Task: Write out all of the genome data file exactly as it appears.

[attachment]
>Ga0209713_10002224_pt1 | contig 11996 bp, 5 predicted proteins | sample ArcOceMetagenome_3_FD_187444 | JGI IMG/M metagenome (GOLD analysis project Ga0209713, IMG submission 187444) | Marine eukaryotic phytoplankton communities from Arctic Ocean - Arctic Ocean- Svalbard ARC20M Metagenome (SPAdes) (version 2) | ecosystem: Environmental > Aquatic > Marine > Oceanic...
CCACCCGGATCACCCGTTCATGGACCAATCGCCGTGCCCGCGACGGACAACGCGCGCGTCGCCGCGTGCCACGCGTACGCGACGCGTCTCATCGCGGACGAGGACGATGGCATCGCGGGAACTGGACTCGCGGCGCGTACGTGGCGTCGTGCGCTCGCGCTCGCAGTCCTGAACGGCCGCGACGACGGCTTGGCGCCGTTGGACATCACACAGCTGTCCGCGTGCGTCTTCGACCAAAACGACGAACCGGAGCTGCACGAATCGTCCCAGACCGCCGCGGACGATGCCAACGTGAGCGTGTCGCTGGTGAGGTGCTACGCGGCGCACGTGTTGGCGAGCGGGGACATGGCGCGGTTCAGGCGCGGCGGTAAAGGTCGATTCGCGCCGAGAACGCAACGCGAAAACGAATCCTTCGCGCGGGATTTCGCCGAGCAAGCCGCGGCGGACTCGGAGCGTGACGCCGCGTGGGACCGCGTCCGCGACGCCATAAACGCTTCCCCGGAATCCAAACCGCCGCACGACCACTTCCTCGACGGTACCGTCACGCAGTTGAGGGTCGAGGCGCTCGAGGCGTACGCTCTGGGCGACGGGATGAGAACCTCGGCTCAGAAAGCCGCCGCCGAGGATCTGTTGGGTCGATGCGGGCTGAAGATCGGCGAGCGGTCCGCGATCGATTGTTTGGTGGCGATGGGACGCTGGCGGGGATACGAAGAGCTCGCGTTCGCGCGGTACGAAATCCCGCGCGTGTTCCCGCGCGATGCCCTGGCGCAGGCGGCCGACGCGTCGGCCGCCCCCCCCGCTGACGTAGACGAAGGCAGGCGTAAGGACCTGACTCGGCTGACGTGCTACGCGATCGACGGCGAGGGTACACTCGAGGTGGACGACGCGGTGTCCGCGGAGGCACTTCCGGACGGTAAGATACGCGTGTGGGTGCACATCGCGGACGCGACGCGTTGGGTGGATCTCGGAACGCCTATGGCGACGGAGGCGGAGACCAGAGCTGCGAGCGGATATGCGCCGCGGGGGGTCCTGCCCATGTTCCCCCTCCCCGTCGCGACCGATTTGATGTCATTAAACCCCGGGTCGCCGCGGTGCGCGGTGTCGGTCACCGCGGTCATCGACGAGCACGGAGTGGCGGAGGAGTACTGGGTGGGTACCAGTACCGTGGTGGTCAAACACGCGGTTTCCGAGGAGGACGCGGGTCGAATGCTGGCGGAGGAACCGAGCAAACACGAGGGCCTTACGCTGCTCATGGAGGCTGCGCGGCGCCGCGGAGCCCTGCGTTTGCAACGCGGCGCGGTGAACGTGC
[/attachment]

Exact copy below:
>Ga0209713_10002224_pt1 | contig 11996 bp, 5 predicted proteins | sample ArcOceMetagenome_3_FD_187444 | JGI IMG/M metagenome (GOLD analysis project Ga0209713, IMG submission 187444) | Marine eukaryotic phytoplankton communities from Arctic Ocean - Arctic Ocean- Svalbard ARC20M Metagenome (SPAdes) (version 2) | ecosystem: Environmental > Aquatic > Marine > Oceanic...
CCACCCGGATCACCCGTTCATGGACCAATCGCCGTGCCCGCGACGGACAACGCGCGCGTCGCCGCGTGCCACGCGTACGCGACGCGTCTCATCGCGGACGAGGACGATGGCATCGCGGGAACTGGACTCGCGGCGCGTACGTGGCGTCGTGCGCTCGCGCTCGCAGTCCTGAACGGCCGCGACGACGGCTTGGCGCCGTTGGACATCACACAGCTGTCCGCGTGCGTCTTCGACCAAAACGACGAACCGGAGCTGCACGAATCGTCCCAGACCGCCGCGGACGATGCCAACGTGAGCGTGTCGCTGGTGAGGTGCTACGCGGCGCACGTGTTGGCGAGCGGGGACATGGCGCGGTTCAGGCGCGGCGGTAAAGGTCGATTCGCGCCGAGAACGCAACGCGAAAACGAATCCTTCGCGCGGGATTTCGCCGAGCAAGCCGCGGCGGACTCGGAGCGTGACGCCGCGTGGGACCGCGTCCGCGACGCCATAAACGCTTCCCCGGAATCCAAACCGCCGCACGACCACTTCCTCGACGGTACCGTCACGCAGTTGAGGGTCGAGGCGCTCGAGGCGTACGCTCTGGGCGACGGGATGAGAACCTCGGCTCAGAAAGCCGCCGCCGAGGATCTGTTGGGTCGATGCGGGCTGAAGATCGGCGAGCGGTCCGCGATCGATTGTTTGGTGGCGATGGGACGCTGGCGGGGATACGAAGAGCTCGCGTTCGCGCGGTACGAAATCCCGCGCGTGTTCCCGCGCGATGCCCTGGCGCAGGCGGCCGACGCGTCGGCCGCCCCCCCCGCTGACGTAGACGAAGGCAGGCGTAAGGACCTGACTCGGCTGACGTGCTACGCGATCGACGGCGAGGGTACACTCGAGGTGGACGACGCGGTGTCCGCGGAGGCACTTCCGGACGGTAAGATACGCGTGTGGGTGCACATCGCGGACGCGACGCGTTGGGTGGATCTCGGAACGCCTATGGCGACGGAGGCGGAGACCAGAGCTGCGAGCGGATATGCGCCGCGGGGGGTCCTGCCCATGTTCCCCCTCCCCGTCGCGACCGATTTGATGTCATTAAACCCCGGGTCGCCGCGGTGCGCGGTGTCGGTCACCGCGGTCATCGACGAGCACGGAGTGGCGGAGGAGTACTGGGTGGGTACCAGTACCGTGGTGGTCAAACACGCGGTTTCCGAGGAGGACGCGGGTCGAATGCTGGCGGAGGAACCGAGCAAACACGAGGGCCTTACGCTGCTCATGGAGGCTGCGCGGCGCCGCGGAGCCCTGCGTTTGCAACGCGGCGCGGTGAACGTGC